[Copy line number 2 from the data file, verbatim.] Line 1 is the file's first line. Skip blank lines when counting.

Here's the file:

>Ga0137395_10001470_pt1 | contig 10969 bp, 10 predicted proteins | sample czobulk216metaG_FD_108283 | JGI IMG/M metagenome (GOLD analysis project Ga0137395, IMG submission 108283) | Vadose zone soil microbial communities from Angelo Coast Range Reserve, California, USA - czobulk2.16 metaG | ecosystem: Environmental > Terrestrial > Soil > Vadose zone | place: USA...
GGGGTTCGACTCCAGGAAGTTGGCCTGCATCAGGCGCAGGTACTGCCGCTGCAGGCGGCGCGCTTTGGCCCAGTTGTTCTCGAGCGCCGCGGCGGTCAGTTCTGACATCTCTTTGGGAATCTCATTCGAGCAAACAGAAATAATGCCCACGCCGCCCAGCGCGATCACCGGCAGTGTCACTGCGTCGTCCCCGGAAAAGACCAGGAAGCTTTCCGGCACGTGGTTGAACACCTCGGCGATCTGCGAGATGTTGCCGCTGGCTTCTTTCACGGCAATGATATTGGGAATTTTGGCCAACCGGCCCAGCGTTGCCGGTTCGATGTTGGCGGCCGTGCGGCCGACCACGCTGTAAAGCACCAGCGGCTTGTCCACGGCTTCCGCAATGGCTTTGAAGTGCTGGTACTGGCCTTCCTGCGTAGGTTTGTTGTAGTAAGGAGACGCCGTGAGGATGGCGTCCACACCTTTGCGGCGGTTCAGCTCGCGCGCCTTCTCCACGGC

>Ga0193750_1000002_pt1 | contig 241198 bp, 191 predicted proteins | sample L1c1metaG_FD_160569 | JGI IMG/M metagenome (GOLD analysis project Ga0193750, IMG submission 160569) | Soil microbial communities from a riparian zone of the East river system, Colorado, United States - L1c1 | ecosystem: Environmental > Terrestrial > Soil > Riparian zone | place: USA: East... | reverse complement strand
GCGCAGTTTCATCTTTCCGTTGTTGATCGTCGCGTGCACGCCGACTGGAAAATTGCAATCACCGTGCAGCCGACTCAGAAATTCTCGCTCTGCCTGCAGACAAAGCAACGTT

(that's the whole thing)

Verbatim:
GGGGTTCGACTCCAGGAAGTTGGCCTGCATCAGGCGCAGGTACTGCCGCTGCAGGCGGCGCGCTTTGGCCCAGTTGTTCTCGAGCGCCGCGGCGGTCAGTTCTGACATCTCTTTGGGAATCTCATTCGAGCAAACAGAAATAATGCCCACGCCGCCCAGCGCGATCACCGGCAGTGTCACTGCGTCGTCCCCGGAAAAGACCAGGAAGCTTTCCGGCACGTGGTTGAACACCTCGGCGATCTGCGAGATGTTGCCGCTGGCTTCTTTCACGGCAATGATATTGGGAATTTTGGCCAACCGGCCCAGCGTTGCCGGTTCGATGTTGGCGGCCGTGCGGCCGACCACGCTGTAAAGCACCAGCGGCTTGTCCACGGCTTCCGCAATGGCTTTGAAGTGCTGGTACTGGCCTTCCTGCGTAGGTTTGTTGTAGTAAGGAGACGCCGTGAGGATGGCGTCCACACCTTTGCGGCGGTTCAGCTCGCGCGCCTTCTCCACGGC